CIC Services, LLC v. IRS, No. 18-5019 (6th Cir. 2019)

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This opinion or order relates to an opinion or order originally issued on May 22, 2019.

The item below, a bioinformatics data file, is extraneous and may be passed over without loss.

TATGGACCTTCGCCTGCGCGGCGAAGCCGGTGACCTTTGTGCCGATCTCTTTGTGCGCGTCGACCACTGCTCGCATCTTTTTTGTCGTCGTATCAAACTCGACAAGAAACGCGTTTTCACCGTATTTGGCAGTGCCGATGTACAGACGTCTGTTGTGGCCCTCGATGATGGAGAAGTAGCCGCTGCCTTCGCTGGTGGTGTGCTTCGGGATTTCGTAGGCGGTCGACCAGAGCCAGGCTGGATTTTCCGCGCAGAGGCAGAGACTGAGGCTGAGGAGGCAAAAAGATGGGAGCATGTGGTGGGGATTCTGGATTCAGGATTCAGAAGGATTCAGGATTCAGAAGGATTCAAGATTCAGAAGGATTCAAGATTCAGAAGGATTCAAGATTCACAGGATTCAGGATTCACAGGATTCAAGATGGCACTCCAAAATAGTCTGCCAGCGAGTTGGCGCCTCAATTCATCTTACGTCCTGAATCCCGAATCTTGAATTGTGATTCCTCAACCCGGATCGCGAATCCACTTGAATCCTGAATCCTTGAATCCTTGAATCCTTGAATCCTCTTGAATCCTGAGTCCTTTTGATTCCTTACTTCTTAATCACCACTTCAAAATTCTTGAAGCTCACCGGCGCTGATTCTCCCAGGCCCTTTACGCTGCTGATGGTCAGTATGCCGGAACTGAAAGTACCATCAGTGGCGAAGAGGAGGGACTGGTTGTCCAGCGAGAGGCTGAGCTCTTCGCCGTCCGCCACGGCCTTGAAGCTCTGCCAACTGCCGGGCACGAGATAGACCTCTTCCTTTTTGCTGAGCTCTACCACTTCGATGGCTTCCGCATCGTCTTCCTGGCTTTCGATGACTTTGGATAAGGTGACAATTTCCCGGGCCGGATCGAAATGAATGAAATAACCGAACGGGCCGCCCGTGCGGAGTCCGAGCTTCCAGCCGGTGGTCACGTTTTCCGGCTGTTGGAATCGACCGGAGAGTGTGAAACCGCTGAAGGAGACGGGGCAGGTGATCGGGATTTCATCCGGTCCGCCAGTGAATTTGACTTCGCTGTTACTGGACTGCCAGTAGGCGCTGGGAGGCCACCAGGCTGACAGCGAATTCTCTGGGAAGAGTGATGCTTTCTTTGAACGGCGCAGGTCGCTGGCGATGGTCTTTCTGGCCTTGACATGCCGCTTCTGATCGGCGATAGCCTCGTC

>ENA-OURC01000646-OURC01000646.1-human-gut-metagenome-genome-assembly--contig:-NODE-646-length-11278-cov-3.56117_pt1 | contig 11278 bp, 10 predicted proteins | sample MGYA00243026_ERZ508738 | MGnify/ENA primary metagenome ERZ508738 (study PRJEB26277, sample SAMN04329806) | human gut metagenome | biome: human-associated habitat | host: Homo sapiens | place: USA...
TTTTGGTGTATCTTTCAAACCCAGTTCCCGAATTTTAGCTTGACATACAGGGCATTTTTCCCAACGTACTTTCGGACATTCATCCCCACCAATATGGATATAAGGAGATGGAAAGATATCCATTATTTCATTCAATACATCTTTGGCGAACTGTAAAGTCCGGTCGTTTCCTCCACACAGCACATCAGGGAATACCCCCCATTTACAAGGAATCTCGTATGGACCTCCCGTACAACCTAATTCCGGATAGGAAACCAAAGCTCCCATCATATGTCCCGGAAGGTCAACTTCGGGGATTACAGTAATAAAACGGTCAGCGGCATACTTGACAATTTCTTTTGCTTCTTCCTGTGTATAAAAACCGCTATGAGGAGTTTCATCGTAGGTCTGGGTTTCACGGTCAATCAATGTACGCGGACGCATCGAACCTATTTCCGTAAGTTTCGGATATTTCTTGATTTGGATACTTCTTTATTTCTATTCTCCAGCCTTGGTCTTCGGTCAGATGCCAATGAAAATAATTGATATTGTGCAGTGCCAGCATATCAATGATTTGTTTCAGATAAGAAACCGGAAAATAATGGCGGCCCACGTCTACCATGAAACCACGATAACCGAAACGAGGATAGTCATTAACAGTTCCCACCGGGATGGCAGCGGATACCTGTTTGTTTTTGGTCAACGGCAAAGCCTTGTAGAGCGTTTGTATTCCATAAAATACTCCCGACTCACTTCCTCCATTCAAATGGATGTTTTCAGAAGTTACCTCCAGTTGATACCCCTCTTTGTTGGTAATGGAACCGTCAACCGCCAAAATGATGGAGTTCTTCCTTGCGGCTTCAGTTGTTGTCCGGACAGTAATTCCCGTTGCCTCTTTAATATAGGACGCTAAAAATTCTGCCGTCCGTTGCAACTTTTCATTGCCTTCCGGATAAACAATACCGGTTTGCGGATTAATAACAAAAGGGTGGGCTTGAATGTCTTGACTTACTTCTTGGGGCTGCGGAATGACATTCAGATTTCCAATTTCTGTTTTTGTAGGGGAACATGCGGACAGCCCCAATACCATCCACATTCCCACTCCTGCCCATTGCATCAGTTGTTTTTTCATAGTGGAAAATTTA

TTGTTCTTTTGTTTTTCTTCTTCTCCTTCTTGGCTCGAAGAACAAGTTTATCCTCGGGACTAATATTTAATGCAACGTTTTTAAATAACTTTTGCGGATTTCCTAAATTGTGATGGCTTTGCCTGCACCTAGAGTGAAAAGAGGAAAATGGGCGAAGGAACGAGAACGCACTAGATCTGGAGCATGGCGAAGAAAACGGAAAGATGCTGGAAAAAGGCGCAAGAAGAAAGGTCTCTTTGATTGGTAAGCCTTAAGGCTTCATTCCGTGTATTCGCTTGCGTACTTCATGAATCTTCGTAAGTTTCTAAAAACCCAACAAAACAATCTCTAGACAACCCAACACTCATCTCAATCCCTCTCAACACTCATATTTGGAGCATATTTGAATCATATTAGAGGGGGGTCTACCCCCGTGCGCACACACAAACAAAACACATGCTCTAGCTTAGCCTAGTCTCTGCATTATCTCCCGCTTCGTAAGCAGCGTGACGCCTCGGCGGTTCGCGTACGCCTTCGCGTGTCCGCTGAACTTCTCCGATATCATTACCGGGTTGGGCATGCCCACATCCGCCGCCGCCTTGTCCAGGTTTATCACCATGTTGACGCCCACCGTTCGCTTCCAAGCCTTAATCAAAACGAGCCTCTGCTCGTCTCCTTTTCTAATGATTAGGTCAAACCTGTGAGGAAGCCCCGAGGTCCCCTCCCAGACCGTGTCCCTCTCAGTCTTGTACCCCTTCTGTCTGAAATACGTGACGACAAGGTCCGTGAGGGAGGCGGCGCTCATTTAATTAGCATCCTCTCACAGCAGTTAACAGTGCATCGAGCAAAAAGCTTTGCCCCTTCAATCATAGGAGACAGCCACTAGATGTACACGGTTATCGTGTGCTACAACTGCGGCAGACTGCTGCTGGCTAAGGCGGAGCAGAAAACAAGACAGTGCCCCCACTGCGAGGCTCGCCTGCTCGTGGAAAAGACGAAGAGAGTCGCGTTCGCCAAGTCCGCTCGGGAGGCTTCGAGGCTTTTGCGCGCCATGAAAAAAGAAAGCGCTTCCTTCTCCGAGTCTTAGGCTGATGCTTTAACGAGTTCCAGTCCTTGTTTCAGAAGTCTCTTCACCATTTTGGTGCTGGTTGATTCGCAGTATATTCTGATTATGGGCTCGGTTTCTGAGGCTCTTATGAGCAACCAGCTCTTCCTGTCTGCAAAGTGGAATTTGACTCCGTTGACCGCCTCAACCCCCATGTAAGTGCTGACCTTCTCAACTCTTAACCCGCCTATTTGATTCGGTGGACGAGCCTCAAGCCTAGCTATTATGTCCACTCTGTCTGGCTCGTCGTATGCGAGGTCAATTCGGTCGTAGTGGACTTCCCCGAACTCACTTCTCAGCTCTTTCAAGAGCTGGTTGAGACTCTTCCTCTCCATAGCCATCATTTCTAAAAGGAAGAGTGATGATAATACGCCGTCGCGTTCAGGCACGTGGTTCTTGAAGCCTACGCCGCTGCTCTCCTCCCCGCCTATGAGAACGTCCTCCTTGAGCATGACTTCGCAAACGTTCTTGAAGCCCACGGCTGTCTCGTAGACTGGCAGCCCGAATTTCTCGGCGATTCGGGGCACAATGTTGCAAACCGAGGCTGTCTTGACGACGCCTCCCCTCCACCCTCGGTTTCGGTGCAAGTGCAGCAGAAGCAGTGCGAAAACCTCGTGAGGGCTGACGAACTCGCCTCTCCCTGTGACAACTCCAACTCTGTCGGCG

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RECOMMENDED FOR FULL-TEXT PUBLICATION Pursuant to Sixth Circuit I.O.P. 32.1(b) File Name: 19a0219p.06 UNITED STATES COURT OF APPEALS FOR THE SIXTH CIRCUIT CIC SERVICES, LLC, Plaintiff-Appellant, > v. INTERNAL REVENUE SERVICE; DEPARTMENT OF TREASURY; UNITED STATES OF AMERICA, Defendants-Appellees. No. 18-5019 Appeal from the United States District Court for the Eastern District of Tennessee at Knoxville. No. 3:17-cv-00110—Travis R. McDonough, District Judge. Argued: October 19, 2018 Decided and Filed: August 28, 2019 Before: SUHRHEINRICH, CLAY, and NALBANDIAN, Circuit Judges. _________________ COUNSEL ON PETITION FOR REHEARING EN BANC AND REPLY: Adam R. Webber, ELLIOTT, FAULKNER & WEBBER, Beavercreek, Ohio, Cameron T. Norris, CONSOVOY MCCARTHY PLLC, Arlington, Virginia, for Appellant. ON RESPONSE: Teresa E. McLaughlin, Bethany B. Hauser, UNITED STATES DEPARTMENT OF JUSTICE, Washington, D.C., for Appellees. ON BRIEF: John J. Vecchione, CAUSE OF ACTION INSTITUTE, Washington, D.C., Kristin E. Hickman, UNIVERSITY OF MINNESOTA LAW SCHOOL, Minneapolis, Minnesota, for Amici Curiae. The panel issued an order denying the petition for rehearing en banc. CLAY, J. (pp. 3–5), delivered a separate opinion concurring in the denial of rehearing en banc. SUTTON, J. (pp. 6–7), delivered a separate opinion concurring in the denial of rehearing en banc. THAPAR, J. (pp. 8–13), delivered a separate opinion dissenting from the denial of rehearing en banc, in which KETHLEDGE, BUSH, LARSEN, NALBANDIAN, READLER, and MURPHY, JJ., joined. No. 18-5019 CIC Services, LLC v. IRS, et al. Page 2 _________________ ORDER _________________ The court received a petition for rehearing en banc. The original panel reviewed the petition and concludes that the issues raised in the petition were fully considered upon the original submission and decision. The petition was then circulated to the full court. Less than a majority of the judges voted in favor of rehearing en banc. Therefore, the petition is denied. No. 18-5019 CIC Services, LLC v. IRS, et al. Page 3 _______________________________________________________________ CONCURRENCE IN THE DENIAL OF REHEARING EN BANC _______________________________________________________________ CLAY, Circuit Judge, concurring in the denial of rehearing en banc. In their latest attempt to inflict death by distorted originalism on the modern administrative state, some of my colleagues would have this Court directly contravene the Anti-Injunction Act (the “AIA”), which provides that “no suit for the purpose of restraining the assessment or collection of any tax shall be maintained in any court by any person.” 26 U.S.C. § 7421(a). Specifically, my colleagues would allow plaintiffs seeking to preemptively challenge regulatory taxes to evade the AIA simply by purporting to challenge only the regulatory aspect of the regulatory tax. Yet “[t]he Supreme Court has consistently ruled” that the AIA “cannot be sidestepped by such nifty wordplay.” Fla. Bankers Ass’n v. U.S. Dep’t of the Treasury, 799 F.3d 1065, 1070 (D.C. Cir. 2015); see, e.g., Nat’l Fed’n of Indep. Bus. v. Sebelius, 567 U.S. 519, 543 (2012); Alexander v. “Americans United” Inc., 416 U.S. 752, 761 (1974); Bob Jones Univ. v. Simon, 416 U.S. 725, 732 (1974); Bailey v. George, 259 U.S. 16, 19–20 (1922). To hold otherwise “would reduce the [AIA] to dust in the context of challenges to regulatory taxes.” Fla. Bankers, 799 F.3d at 1070. Of course, that is precisely the result that my colleagues crave. They chide the IRS for its “regulat[ion] [of] an ever-expanding sphere of everyday life” and decry that it is exercising its powers “in ways the Founders never would have envisioned.” But such complaints were not persuasive when the original panel considered this case, were not persuasive when the full court considered the petition for rehearing en banc, and are not persuasive now. “[I]t is no answer to the growth of agencies” for federal courts to renounce the rules by which they have long abided, particularly where those rules have been clearly articulated by both Congress and the Supreme Court. Kisor v. Wilkie, 139 S. Ct. 2400, 2423 (2019). A suit seeking to preemptively challenge the regulatory aspect of a regulatory tax “necessarily” also seeks to preemptively challenge the tax aspect of a regulatory tax because invalidating the former would necessarily also invalidate the latter. Bob Jones Univ., 416 U.S. at 731; see also NFIB, 567 U.S. at 543 (“The present challenge to the mandate thus seeks to restrain the penalty’s future collection.” (emphasis added)). Otherwise, a taxpayer could simply No. 18-5019 CIC Services, LLC v. IRS, et al. Page 4 “characterize” a challenge to a regulatory tax as a challenge to only the regulatory aspect of the tax and thereby evade the AIA. Fla. Bankers, 799 F.3d at 1071. And “as the Supreme Court has explained time and again . . . the [AIA] is more than a pleading exercise.” Id.; see also RYO Machine, LLC v. U.S. Dep’t of Treasury, 696 F.3d 467, 471 (6th Cir. 2012) (“Regardless of how the claim is labeled, the effect of an injunction here is to interfere with the assessment or collection of a tax. The plaintiff is not free to define the relief it seeks in terms permitted by the [AIA] while ignoring the ultimate deleterious effect such relief would have on the Government’s taxing ability.” (quotation omitted)). Against this wealth of precedent, my colleagues raise no new arguments sounding in either statutory text or caselaw. As the majority opinion in this case makes clear, Direct Mktg. Ass’n v. Brohl, 135 S. Ct. 1124 (2015), Autocam Corp. v. Sebelius, 730 F.3d 618, 622 (6th Cir. 2013), vacated on other grounds by Autocam Corp. v. Burwell, 573 U.S. 956 (2014), Korte v. Sebelius, 735 F.3d 654, 669–70 (7th Cir. 2013), and Hobby Lobby Stores, Inc. v. Sebelius, 723 F.3d 1114, 1126–27 (10th Cir. 2013), are all largely inapposite. None of those cases involved a regulation enforced by a tax-penalty located in Subchapter 68B of the Internal Revenue Code. Where, as here, the regulation at issue is enforced by a tax-penalty located in Subchapter 68B of the Internal Revenue Code, that tax-penalty becomes the relevant tax for the AIA analysis, as opposed to any third-party taxes the collection of which the regulation is designed to facilitate. NFIB, 567 U.S. at 544; Fla. Bankers, 799 F.3d at 1068. And Plaintiff’s suit plainly seeks to “restrain[] (indeed eliminat[e]) the assessment and collection of that tax.” Fla. Bankers, 799 F.3d at 1068; see also NFIB, 567 U.S. at 544. In contrast, Autocam, Korte, and Hobby Lobby all involved the Affordable Care Act’s contraceptive mandate, which was a separate provision of the U.S. Code structured not as a predicate to the imposition of a tax, but as a mandate enforceable by a variety of different mechanisms. Rather, in an instance of textbook judicial activism, my colleagues instead attempt to raise a plethora of policy concerns. Indeed, reading the dissent, one might be left with the mistaken impression that “policy concerns, rather than traditional tools of statutory construction, are shaping the judicial interpretation of statutes.” Zuni Pub. Sch. Dist. No. 89 v. Dep’t of Educ., 550 U.S 81, 109 (2007) (Scalia, J., dissenting). Not so. As my colleagues well know, having admonished the No. 18-5019 CIC Services, LLC v. IRS, et al. Page 5 IRS on the same grounds, “courts are[] [not] free to rewrite clear statutes under the banner of our own policy concerns.” Azar v. Allina Health Servs., 139 S. Ct. 1804, 1815 (2019). Regardless, none of the policy concerns that the dissent raises are persuasive. For instance, my colleagues evoke the prospect of righteous individuals forced to “bet the farm” or “risk prison time” in order to challenge regulatory taxes imposed by a purportedly illegitimate administrative state. Yet the Supreme Court has made clear that the AIA creates an exception to the general administrative law principle in favor of pre-enforcement judicial review, and that it applies even in the gravest of circumstances, such as the violation of individuals’ constitutional rights. See, e.g., United States v. Clintwood Elkhorn Min. Co., 553 U.S. 1, 10 (2008) (“[T]he taxpayer must succumb [even] to an unconstitutional tax, and seek recourse only after it has been unlawfully exacted.”). If and when Congress has a change of heart, it remains free to amend the AIA as it sees fit. My colleagues also opine about a supposed “elephant in the room”—the fact that “the IRS (an executive agency) exercises the power to tax and destroy, in ways the Founders never would have envisioned.” Yet the Founders’ expectations about how Congress would wield the power bestowed on it by the Constitution are entirely irrelevant to the case before this Court. This is a case about statutory interpretation, not about the constitutionality of the so-called administrative state, or even the constitutionality of the AIA. My colleagues thus misstep in letting their hostility toward the IRS, rather than traditional tools of statutory construction, guide their analysis. Apparently, it is no cause for doubt or self-reflection by my dissenting colleagues that no one else, including the parties litigating this case, can see the elephant. At bottom, my colleagues raise no arguments that justify this Court’s departure from settled Supreme Court precedent regarding the AIA. Accordingly, I respectfully concur in the denial of rehearing en banc. No. 18-5019 CIC Services, LLC v. IRS, et al. Page 6 _______________________________________________________________ CONCURRENCE IN THE DENIAL OF REHEARING EN BANC _______________________________________________________________ SUTTON, Circuit Judge, concurring in the denial of rehearing en banc. Three crosscurrents affect the resolution of this en banc petition. One is that the dissenting opinion by Judge Nalbandian seems to be right as an original matter. I doubt that the words of the Anti-Injunction Act—that “no suit for the purpose of restraining the assessment or collection of any tax shall be maintained in any court by any person”—ban all prospective relief whenever the IRS enforces a regulation with a penalty that it chooses to call a “tax.” 26 U.S.C. § 7421. And I especially doubt that conclusion in this setting— where the taxpayer’s only remedy is not to “pay first challenge later” but to “report to prison first challenge later.” As today’s case appears to confirm, the meaning of the Anti-Injunction Act has crossed the bar from its port of birth. See Lipke v. Lederer, 259 U.S. 557, 562 (1922) (holding that the Anti-Injunction Act does not apply to a suit to enjoin enforcement of a penalty Congress called a “tax”). One explanation for this drift may be the historic linkage between the meaning of the Anti-Injunction Act and the Tax Injunction Act, 28 U.S.C. § 1341. See Direct Mktg. Ass’n v. Brohl, 135 S. Ct. 1124, 1129 (2015). Keep in mind that, while the Anti-Injunction Act ensures that the IRS can perform its revenue-collecting tasks without undue interference by federal taxpayers, the Tax Injunction Act protects a different sovereign’s interests—“to limit drastically federal district court jurisdiction to interfere with so important a local concern as the collection of taxes” by the States. Rosewell v. Lasalle Nat’l Bank, 450 U.S. 503, 522 (1981). To respect the federal taxpayer’s procedural concerns today thus might slight the State’s sovereign concerns tomorrow, creating the risk that too much haste in stopping one abuse of power might open the door to another. A second reality is that this case does not come to us on a fresh slate. Whatever we might do with the issue as an original matter is not the key question. As second-tier judges in a threetier court system, our task is to figure out what the Supreme Court’s precedents mean in this setting. That is not easy because none of the Court’s precedents is precisely on point and because language from these one-off decisions leans in different directions. A little caution thus is in order when it No. 18-5019 CIC Services, LLC v. IRS, et al. Page 7 comes to judging the efforts of our colleagues on this court and on the D.C. Circuit to sort this out. See Fla. Bankers Ass’n v. U.S. Dep’t of the Treasury, 799 F.3d 1065, 1068–70 (D.C. Cir. 2015) (Kavanaugh, J.). Neither of the two court of appeals decisions—neither ours nor the D.C. Circuit’s—purports to answer this question as an original matter. And reading between the lines of Supreme Court decisions is a tricky business—hard enough with a panel of three lower-court judges, utterly daunting with a slate of sixteen lower-court judges. The last consideration is that we are not alone. The key complexity in this case—how to interpret Supreme Court decisions interpreting the statute—poses fewer difficulties for the Supreme Court than it does for us. In a dispute in which the Court’s decisions plausibly point in opposite directions, it’s worth asking what value we would add to the mix by en-bancing the case in order to create the very thing that generally prompts more review: a circuit split. As is, we have Judge Thapar’s dissental and Judge Nalbandian’s dissent at the panel stage on one side and Judge Clay’s opinion for the court on the other. These three opinions together with then-Judge Kavanaugh’s opinion say all there is to say about the issue from a lower court judge’s perspective. All of this leaves the Supreme Court in a well-informed position to resolve the point by action or inaction—either by granting review and reversing or by leaving the circuit court decisions in place. No. 18-5019 CIC Services, LLC v. IRS, et al. Page 8 _______________________________________________________________ DISSENT FROM THE DENIAL OF REHEARING EN BANC _______________________________________________________________ THAPAR, Circuit Judge, dissenting from the denial of rehearing en banc. In this country, people should not have to risk prison time in order to challenge the lawfulness of government action. In this circuit, they now do. Because the law does not condone—let alone require—that result, I respectfully dissent from the denial of rehearing en banc. Although the details at first may seem technical, this is a straightforward case. In 2016, the IRS issued so-called guidance requiring taxpayers and their advisers to report certain information to the agency. Failure to do so can result in significant civil penalties. 26 U.S.C. §§ 6707–6708. And a willful violation can result in criminal penalties, including imprisonment. Id. § 7203. Less than a year later, CIC Services sued the IRS, alleging that the agency had issued its guidance unlawfully. The question here is whether the Anti-Injunction Act, which provides that “no suit for the purpose of restraining the assessment or collection of any tax shall be maintained in any court by any person,” applies to that suit. Id. § 7421(a). The Supreme Court, this circuit, and other circuits have all told us that the answer to that question is no. Take the Supreme Court. Recently, it interpreted the Tax Injunction Act, which generally uses words “in the same way” as the Anti-Injunction Act. Direct Mktg. Ass’n v. Brohl, 135 S. Ct. 1124, 1129 (2015). That case had two holdings. First, the Court held that the terms “assessment” and “collection”—used in both Acts—do not refer to reporting requirements. Rather, such “information gathering” is distinct from and occurs before these other stages of the taxation process. Id. at 1129–31. Second, the Court held that the term “restrain”—also used in both Acts—means to “prohibit” or “stop.” Id. at 1132 (internal quotation marks omitted). It did so because the term “‘restrain’ acts on a carefully selected list of technical terms” (e.g., “assessment” and “collection”), not “an all-encompassing term, like ‘taxation.’” Id. To adopt a broader definition, the Court explained, would “defeat the precision of that list, as virtually any court action related to any phase of taxation” could “inhibit” tax collection. Id. And the narrower definition appropriately reflected the term’s “meaning in equity.” Id. From these twin holdings, the Court easily concluded that a suit to enjoin a state law that required retailers to report certain No. 18-5019 CIC Services, LLC v. IRS, et al. Page 9 information to the state revenue service could not “be understood to ‘restrain’ the ‘assessment’ . . . or collection’” of a tax. Id. at 1133. That conclusion nearly resolves this case. CIC filed its lawsuit to enjoin IRS “guidance” that required the company to report certain information to the agency. The company claimed that it would have to devote hundreds of hours of labor and tens of thousands of dollars to comply with that requirement. And for no good reason, the company said, because the IRS had issued its guidance in violation of the Administrative Procedure Act and the Congressional Review Act. See 5 U.S.C. §§ 553, 706, 801. Per the Supreme Court’s direction, that suit cannot be understood to “restrain[] the assessment or collection” of a tax just because it might inhibit the agency’s future collection efforts. 26 U.S.C. § 7421(a); Direct Mktg., 135 S. Ct. at 1133. This case, however, does pose one additional wrinkle. Congress has prescribed civil penalties for failing to comply with certain IRS regulations and has apparently decided that these penalties should count as “taxes” for purposes of the Anti-Injunction Act. See 26 U.S.C. § 6671(a); Nat’l Fed’n of Indep. Bus. v. Sebelius, 567 U.S. 519, 544–45 (2012). But that fact changes little. The Anti-Injunction Act applies to suits “for the purpose of restraining the assessment or collection” of a tax. 26 U.S.C. § 7421(a). And here the suit seeks to enjoin the underlying reporting requirement, not the penalties. Nor has the IRS otherwise shown that CIC has the “purpose” of restraining these penalties. The company complains about the costs of complying with the reporting requirement, not the potential penalties for failing to do so. Indeed, CIC currently has no “tax” liability under this regulatory regime and may never incur any such liability. Simply put, this is not a case about taxes. CIC Servs., LLC v. IRS, 925 F.3d 247, 259 (6th Cir. 2019) (Nalbandian, J., dissenting). Our circuit has reached the same conclusion in a nearly identical case. Specifically, we held that the Anti-Injunction Act did not apply to a lawsuit challenging the Affordable Care Act’s contraceptive mandate, even though employers would have to pay a “tax” if they violated the mandate. See Autocam Corp. v. Sebelius, 730 F.3d 618, 621–22 (6th Cir. 2013), vacated on other grounds sub nom. Autocam Corp. v. Burwell, 573 U.S. 956 (2014). Our decision reasoned that the suit was “not intended to ‘restrain[]’ the IRS’s efforts to ‘assess[] or collect[]’ taxes”; rather, it sought only to enjoin the underlying mandate. Id. at 622 (alterations in original). Although the No. 18-5019 CIC Services, LLC v. IRS, et al. Page 10 Supreme Court later vacated that decision, it did so on other grounds. So the decision continues to be entitled to (at the very least) persuasive weight. And there was no good reason to disturb it here. Cf. United States v. Adewani, 467 F.3d 1340, 1342 (D.C. Cir. 2006); Christianson v. Colt Indus. Operating Corp., 870 F.2d 1292, 1298 (7th Cir. 1989). Our circuit was not alone in its conclusion. Two other circuits have reached the same result using the same reasoning. See Korte v. Sebelius, 735 F.3d 654, 669–70 (7th Cir. 2013); Hobby Lobby Stores, Inc. v. Sebelius, 723 F.3d 1114, 1126–27 (10th Cir. 2013) (en banc). And another applied the same reasoning to a similar case. See Seven-Sky v. Holder, 661 F.3d 1, 8–10 (D.C. Cir. 2011), abrogated on other grounds by NFIB, 567 U.S. 519. Finally, these decisions just make sense. After all, the Supreme Court has long presumed that parties may challenge agency action before they suffer any harm. See, e.g., U.S. Army Corps of Eng’rs v. Hawkes Co., 136 S. Ct. 1807, 1815–16 (2016); Abbott Labs. v. Gardner, 387 U.S. 136, 139–41, 152–53 (1967); United States v. Nourse, 34 U.S. 8, 28–29 (1835) (Marshall, C.J.). True, the Anti-Injunction Act creates a narrow exception to that rule. Yet the IRS’s interpretation would not just broaden that exception but blast it wide open. In recent years, the agency has begun to regulate an ever-expanding sphere of everyday life—from childcare and charity to healthcare and the environment. That might be okay if the IRS followed basic rules of administrative law. But it doesn’t. See Kristin E. Hickman & Gerald Kerska, Restoring the Lost Anti-Injunction Act, 103 Va. L. Rev. 1683, 1685, 1712–20 (2017). So with great power comes little accountability. Even so, one might think, the IRS’s interpretation would still allow people to bring a challenge after they violate the reporting requirement and pay the penalty. True enough. But only if people are also willing to spend up to a year in prison. See 26 U.S.C. § 7203. In effect, these criminal sanctions make the reporting requirement in this case (and many others) unreviewable. The IRS responds that “[it] is not clear” whether the government would criminally prosecute someone “who demonstrates a good-faith intent to submit its challenge for judicial resolution.” IRS En Banc Br. at 8. But that has never been a “sufficient answer.” Abbott Labs., 387 U.S. at 154 (rejecting the argument that “the threat of criminal sanctions” was “unrealistic”). Courts normally do not require people “to bet the farm” in order to bring an administrative challenge. No. 18-5019 CIC Services, LLC v. IRS, et al. Page 11 Free Enter. Fund v. Pub. Co. Accounting Oversight Bd., 561 U.S. 477, 490 (2010) (internal quotation marks omitted). Yet the IRS seems to think people should bet their liberty. Going forward in this circuit, the IRS will have the power to impose sweeping “guidance” across areas of public and private life, backed by civil and criminal sanctions, and left unchecked by administrative or judicial process. Surely nobody in 1867 would have understood the AntiInjunction Act to require such a result. See Pullan v. Kinsinger, 20 F. Cas. 44, 48 (C.C.S.D. Ohio 1870) (describing the Act as “wholly unnecessary, enacted only as a politic and kindly publication of an old and familiar [common law] rule”); Erin Morrow Hawley, The Equitable Anti-Injunction Act, 90 Notre Dame L. Rev. 81, 96–97 (2014). Nor should we have allowed it. By this point, one might recognize the “elephant in the room.” Gutierrez-Brizuela v. Lynch, 834 F.3d 1142, 1149 (10th Cir. 2016) (Gorsuch, J., concurring). The Founders gave Congress the “Power To lay and collect Taxes.” U.S. Const. art. I, § 8, cl. 1. They limited this power to Congress because they understood full well that “the power to tax involves the power to destroy.” M’Culloch v. Maryland, 17 U.S. 316, 431 (1819) (Marshall, C.J.). But today, the IRS (an executive agency) exercises the power to tax and to destroy, in ways that the Founders never would have envisioned. E.g., In re United States (NorCal Tea Party Patriots), 817 F.3d 953 (6th Cir. 2016). Courts accepted this departure from constitutional principle on the promise that Congress would still constrain agency power through statutes like the Administrative Procedure Act. 5 U.S.C. § 500 et seq. We now see what many feared: that promise is often illusory. The IRS offers some arguments in response. It first contends that several Supreme Court decisions support its interpretation. Specifically, the agency points to Alexander v. “Americans United” Inc., 416 U.S. 752 (1974) and Bob Jones Univ. v. Simon, 416 U.S. 725 (1974). In those cases, the Court held that the Anti-Injunction Act barred challenges to the IRS’s decision to revoke the tax-exempt status of two nonprofits. The nonprofits each argued that their lawsuits sought only to maintain their flow of charitable donations, not to restrain a tax. But the Court recognized that the “primary” or “obvious purpose” of both lawsuits was to restrain the collection of taxes. No. 18-5019 CIC Services, LLC v. IRS, et al. Page 12 “Americans United,” 416 U.S. at 760–61; Bob Jones, 416 U.S. at 738.1 Indeed, the plaintiffs in those cases were “defeated by [their] own pleadings, since the only injuries [they] identified involved tax liability.” Seven-Sky, 661 F.3d at 10 (citing “Americans United,” 416 U.S. at 761; Bob Jones, 416 U.S. at 738–39). Yet here CIC has a clear interest—separate from any potential “tax” liability—in avoiding the substantial costs of the reporting requirement. The “purpose” of its lawsuit is to obtain relief from costs the company must pay today, not to restrain a penalty it might have to pay tomorrow. The agency also cites NFIB, 567 U.S. 519. But that decision never reached the question whether the lawsuit had the “purpose of restraining” a tax because the penalty in that case was not a “tax.” See id. at 546.2 Lastly, the IRS invokes a policy concern, asserting that any other interpretation would allow parties to circumvent the Anti-Injunction Act through “ingenious” pleading. IRS Br. at 43. But the agency has offered little basis for that concern. And the Supreme Court’s decisions in “Americans United” and Bob Jones suggest that courts can determine a lawsuit’s purpose without barring every pre-enforcement challenge involving the IRS (or requiring would-be plaintiffs to file their lawsuits from prison). More to the point, the Court has repeatedly told us that we may not rewrite a statute based on policy concerns. See, e.g., Azar v. Allina Health Servs., 139 S. Ct. 1804, 1815 (2019). In sum, the Anti-Injunction Act should not apply to this suit. 1To be sure, the Supreme Court suggested at one point that the Anti-Injunction Act would bar any lawsuit that would “necessarily preclude” the collection of taxes. Bob Jones, 416 U.S. at 732. But that stray phrase has never since been invoked by the Court, even in a decision released on the same day by the same Justice about the same issue. See “Americans United,” 416 U.S. 752. If the test truly were whether a lawsuit would “necessarily preclude” the collection of taxes, then “Americans United” would have been a much easier case. Instead, the Court spent ten pages analyzing the facts of the case and the purpose of the lawsuit. See id. The “necessarily preclude” test would also have the inconvenient feature of rewriting the Anti-Injunction Act to say “effect” rather than “purpose.” 2Of course, thoughtful jurists have read these cases as well as the Anti-Injunction Act differently. See CIC Servs., 925 F.3d 247; Fla. Bankers Ass’n v. U.S. Dep’t of the Treasury, 799 F.3d 1065 (D.C. Cir. 2015). But the Supreme Court long ago rejected the suggestion that circuit courts should automatically follow each other’s decisions. Instead, “the primary duty of every court is to dispose of cases according to the law and the facts; in a word, to decide them right.” Mast, Foos & Co. v. Stover Mfg. Co., 177 U.S. 485, 488 (1900). And in rehearing this case, we could have considered other related questions that may bear on its outcome. See Hobby Lobby, 723 F.3d at 1157–59 (Gorsuch, J., concurring) (reasoning that the Anti-Injunction Act is not jurisdictional); Hawley, supra, at 90–110, 125–32 (arguing the same and noting that, if the Act is not jurisdictional, it may permit courts to grant equitable relief in a broader array of cases than currently recognized). No. 18-5019 CIC Services, LLC v. IRS, et al. Page 13 *** The IRS has long “envision[ed] a world in which no challenge to its actions is ever outside the closed loop of its taxing authority.” Cohen v. United States, 650 F.3d 717, 726 (D.C. Cir. 2011) (en banc). With today’s decision, I fear we have made some large strides towards such a world. For these reasons, I respectfully dissent from the denial of rehearing en banc. ENTERED BY ORDER OF THE COURT __________________________________ Deborah S. Hunt, Clerk